I am a new programmer in Java and while programming I faced the following problem. I am trying to use switch statement on String but it gives compilation error. If any one suggest me how to use String in switch-case statement , it will be helpful to me.

you would have to covert the string to char
and you would use single quotes, example:

case 'x':

i think this kinda blows too but what are you going to do?

you would have to covert the string to char
and you would use single quotes, example:

case 'x':

i think this kinda blows too but what are you going to do?

thank u paradox.
But my purpose is not a single character. My requirement is String such as "black" "blue" etc.

like I said, you can't...
You could create a Map with those Strings as keys and integer values indexing an array of integer constants as values which you can then use as indices for the switch.
Easier to use a series of if ("black".equals(blah)) ... instead.

Was doing a research about it too. Got a simple solution, don't know if it is the best.

The String Class has a hashCode method that return the String hashcode (int) so u can do as this:

String name = "Victor";

switch (name.hashcode()) {
case "Victor".hashCode() : System.out.println("Name is Victor");
break;
case "Paul".hashCode() : System.out.println("Name is Paul");
break;
default : System.out.println("Default");
}

That MIGHT work but doesn't have to.
It all depends on the implementation of the hashcode method, which isn't guaranteed to return a unique number for each possible input.
So more than one String can yield the same hashcode.
And even if it works it's a very dirty hack.

Use enums instead.

Said that I didn't know if it was the best. Two words can really return the same hashCode, but you agree that the odds of this happening are very exceptional, don't you?

You can do too a hashCode compare of the words choosed before.

Don't understand how you are thinking about using Enum. Can you explain more ?

Comments
It is clear.

The odds are impossible to gauge without a thorough analysis of the algorithm used.
It is however extremely easy to provide a technically correct hashCode implementation that ALWAYS returns the exact same value, so you should NEVER rely on hashCode to be even remotely unique.

As to Enums, read up on those. You can switch on them as well as on integer constants.

Took me some time to understand how to do this with enum... but still didn't get how it can help with Strings.

Example that I found.

public enum Operation {
    PLUS, MINUS, TIMES, DIVIDE;

    // Do arithmetic op represented by this constant
    double eval(double x, double y){
        switch(this) {
            case PLUS:   return x + y;
            case MINUS:  return x - y;
            case TIMES:  return x * y;
            case DIVIDE: return x / y;
        }
        throw new AssertionError("Unknown op: " + this);
    }
}

Example using it:

public class Teste {
    public static void main(String args[]) {
        System.out.println(Operation.PLUS.eval(7,8));
        System.out.println(Operation.MINUS.eval(7,8));
        System.out.println(Operation.TIMES.eval(7,8));
        System.out.println(Operation.DIVIDE.eval(7,8));
    }
}

Edited 3 Years Ago by happygeek: fixed formatting

where did u find your sampl about switches on mathematical operation?

I repeat: You CAN'T use Strings.
So you MUST use either Enums or integer literals.

Well, of course you can't use Strings directly, but with the use of default enum mappings you can get nearly exactly the same thing. Looking at this:

http://www.xefer.com/2006/12/switchonstring

Enum.valueOf() is using a hash map to lookup values by the actual name of the enum, so effectively this is doing what any other language that supports switches on string is doing under the hood.

This is certainly better than using a cascade of if/else statements or ginning up a hash implementation from scratch.

Well I think what you can do is you can use string operation on your input to get such a Switch Case Statement

For Example if you want to go for Black, blue or something else.....what you can do is you make user enter string and find the alphabet position where every string has a different Char

For Example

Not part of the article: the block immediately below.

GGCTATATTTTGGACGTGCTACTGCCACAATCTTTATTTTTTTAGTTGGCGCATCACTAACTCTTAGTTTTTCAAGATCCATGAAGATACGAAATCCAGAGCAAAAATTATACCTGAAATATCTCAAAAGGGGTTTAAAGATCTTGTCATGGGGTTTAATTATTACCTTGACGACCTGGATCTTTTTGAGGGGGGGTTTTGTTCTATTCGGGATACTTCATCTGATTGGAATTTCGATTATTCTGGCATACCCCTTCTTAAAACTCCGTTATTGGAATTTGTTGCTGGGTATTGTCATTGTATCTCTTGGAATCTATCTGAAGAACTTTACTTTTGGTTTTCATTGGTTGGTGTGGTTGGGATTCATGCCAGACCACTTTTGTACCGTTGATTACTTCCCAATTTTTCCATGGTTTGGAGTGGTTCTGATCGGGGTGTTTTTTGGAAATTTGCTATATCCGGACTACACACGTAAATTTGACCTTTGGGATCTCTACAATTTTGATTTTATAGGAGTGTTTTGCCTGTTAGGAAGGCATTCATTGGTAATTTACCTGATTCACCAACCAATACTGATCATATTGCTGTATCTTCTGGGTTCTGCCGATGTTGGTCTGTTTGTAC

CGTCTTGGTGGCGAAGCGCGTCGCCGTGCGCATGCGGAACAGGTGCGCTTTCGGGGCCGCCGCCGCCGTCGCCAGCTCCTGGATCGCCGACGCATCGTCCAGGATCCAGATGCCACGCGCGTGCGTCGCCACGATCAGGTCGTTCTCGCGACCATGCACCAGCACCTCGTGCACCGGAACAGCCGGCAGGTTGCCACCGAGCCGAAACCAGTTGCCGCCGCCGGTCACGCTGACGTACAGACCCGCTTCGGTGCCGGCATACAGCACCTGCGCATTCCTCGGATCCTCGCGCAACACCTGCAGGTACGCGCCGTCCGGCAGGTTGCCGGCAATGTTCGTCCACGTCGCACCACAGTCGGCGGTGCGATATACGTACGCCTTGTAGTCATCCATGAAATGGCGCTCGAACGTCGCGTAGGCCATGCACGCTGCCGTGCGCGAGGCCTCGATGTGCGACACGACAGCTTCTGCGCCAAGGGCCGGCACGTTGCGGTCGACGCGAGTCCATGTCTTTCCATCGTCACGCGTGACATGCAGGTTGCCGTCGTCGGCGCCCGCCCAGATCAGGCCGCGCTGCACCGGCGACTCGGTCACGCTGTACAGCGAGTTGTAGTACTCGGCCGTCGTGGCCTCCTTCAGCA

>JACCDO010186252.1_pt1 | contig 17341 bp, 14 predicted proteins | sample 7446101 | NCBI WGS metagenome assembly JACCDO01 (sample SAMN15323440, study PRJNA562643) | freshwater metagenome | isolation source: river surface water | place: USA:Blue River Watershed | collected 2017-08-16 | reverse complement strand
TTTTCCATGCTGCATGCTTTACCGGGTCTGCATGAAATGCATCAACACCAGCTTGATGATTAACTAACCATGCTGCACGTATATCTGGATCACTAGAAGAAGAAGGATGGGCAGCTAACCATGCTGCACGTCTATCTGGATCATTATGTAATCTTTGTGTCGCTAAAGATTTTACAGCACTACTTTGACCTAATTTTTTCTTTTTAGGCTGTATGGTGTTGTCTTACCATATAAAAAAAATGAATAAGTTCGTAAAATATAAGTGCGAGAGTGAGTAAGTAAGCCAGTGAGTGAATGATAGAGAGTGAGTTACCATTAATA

Black
Blue
Here if you take out 3rd char and Put Switch Case statement for 3rd Char

Case 'c':
Means Input was Black

Case 'u':
Means input string was Blue...

I think it can be done in this way but I am not sure ....Can anyone tell me is it possible or not

Only way I know how to emulate a switch on strings, and this has already been mentioned without example code, is like the following:

void StringSwitch (String str) {
	if (str == null) { /* If the String is null... */ }
	else if (str.equals ("Some Possibility")) { /* ... */ }
	else if (str.equals ("Another Possibility")) { /* ... */ }
	else if (str.equals ("Possibility # 3")) { /* ... */ }
	// Etc, etc, etc
	else { /* DEFAULT Operation */ }
}

Keep in mind that the checks are all performed, in order, until a match is made. With large "switch" statements, the more common values should be placed near the beginning, and less common values can come near the end of the if-else statements. That'll speed up code execution, because common values won't have to be checked against dozens of not-so-common values before a match is found.

That's not a switch at all, it's just a massive if-else statement pushed into a method (not a bad idea per se) that you called "switch".

Said that I didn't know if it was the best. Two words can really return the same hashCode, but you agree that the odds of this happening are very exceptional, don't you?

You can do too a hashCode compare of the words choosed before.

Don't understand how you are thinking about using Enum. Can you explain more ?

The Fact: "even though .equals() method return false that the two objects are different...their hashcode() may not be 'neccessarily' same"...So no point of discussing in that hashcode point of view..

The Reality: if you use hashcode in SWITCH <expr> it will accept that saying..."Constant Expression Expected"..

So ENUM is best...if you really love Strings...Other best of the best...if<cond>...else if <cond>.

Thank you.

how if you input five number then the output only smallest number and the largest number will display please give the code

you should NEVER rely on hashCode to be even remotely unique.

As to Enums, read up on those. You can switch on them as well as on integer constants.

Actually, I changed my mind. I disagree. You can rely on the hash to be unique if you know that the hash keys are fixed in advance, which in this case, you do know, because the keys are colors, and you know the set of colors that you're using in advance. In other words, you can easily test to make sure that the hash is unique. That aside, I agree with you, because it still doesn't make sense to use a hash table - what would you map to what? He's trying to decide what color a string represents. . so you're mapping colors to colors, just to use the index in a switch statement? That is unnecessary overhead and a waste of time. Similarly, the idea that someone brought up about using the enum mapping is a waste of time.